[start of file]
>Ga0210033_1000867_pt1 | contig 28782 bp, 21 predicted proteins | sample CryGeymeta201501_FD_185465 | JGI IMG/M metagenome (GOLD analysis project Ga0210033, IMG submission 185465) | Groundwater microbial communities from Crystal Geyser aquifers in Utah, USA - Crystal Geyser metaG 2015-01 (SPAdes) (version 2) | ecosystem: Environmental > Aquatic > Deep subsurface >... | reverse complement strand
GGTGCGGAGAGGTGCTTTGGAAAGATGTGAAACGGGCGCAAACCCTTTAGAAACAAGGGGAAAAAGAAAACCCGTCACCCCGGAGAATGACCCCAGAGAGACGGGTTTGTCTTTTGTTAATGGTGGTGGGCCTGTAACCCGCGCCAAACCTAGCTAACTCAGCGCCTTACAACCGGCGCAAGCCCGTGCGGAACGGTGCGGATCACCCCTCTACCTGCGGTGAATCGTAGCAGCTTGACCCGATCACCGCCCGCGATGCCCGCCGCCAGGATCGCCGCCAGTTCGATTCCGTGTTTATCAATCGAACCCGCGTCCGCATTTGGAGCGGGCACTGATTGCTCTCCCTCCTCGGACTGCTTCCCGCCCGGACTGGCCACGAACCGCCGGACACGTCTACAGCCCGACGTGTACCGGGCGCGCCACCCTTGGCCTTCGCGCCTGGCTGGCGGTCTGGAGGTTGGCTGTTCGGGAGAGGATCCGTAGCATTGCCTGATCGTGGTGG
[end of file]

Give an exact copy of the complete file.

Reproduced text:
>Ga0210033_1000867_pt1 | contig 28782 bp, 21 predicted proteins | sample CryGeymeta201501_FD_185465 | JGI IMG/M metagenome (GOLD analysis project Ga0210033, IMG submission 185465) | Groundwater microbial communities from Crystal Geyser aquifers in Utah, USA - Crystal Geyser metaG 2015-01 (SPAdes) (version 2) | ecosystem: Environmental > Aquatic > Deep subsurface >... | reverse complement strand
GGTGCGGAGAGGTGCTTTGGAAAGATGTGAAACGGGCGCAAACCCTTTAGAAACAAGGGGAAAAAGAAAACCCGTCACCCCGGAGAATGACCCCAGAGAGACGGGTTTGTCTTTTGTTAATGGTGGTGGGCCTGTAACCCGCGCCAAACCTAGCTAACTCAGCGCCTTACAACCGGCGCAAGCCCGTGCGGAACGGTGCGGATCACCCCTCTACCTGCGGTGAATCGTAGCAGCTTGACCCGATCACCGCCCGCGATGCCCGCCGCCAGGATCGCCGCCAGTTCGATTCCGTGTTTATCAATCGAACCCGCGTCCGCATTTGGAGCGGGCACTGATTGCTCTCCCTCCTCGGACTGCTTCCCGCCCGGACTGGCCACGAACCGCCGGACACGTCTACAGCCCGACGTGTACCGGGCGCGCCACCCTTGGCCTTCGCGCCTGGCTGGCGGTCTGGAGGTTGGCTGTTCGGGAGAGGATCCGTAGCATTGCCTGATCGTGGTGG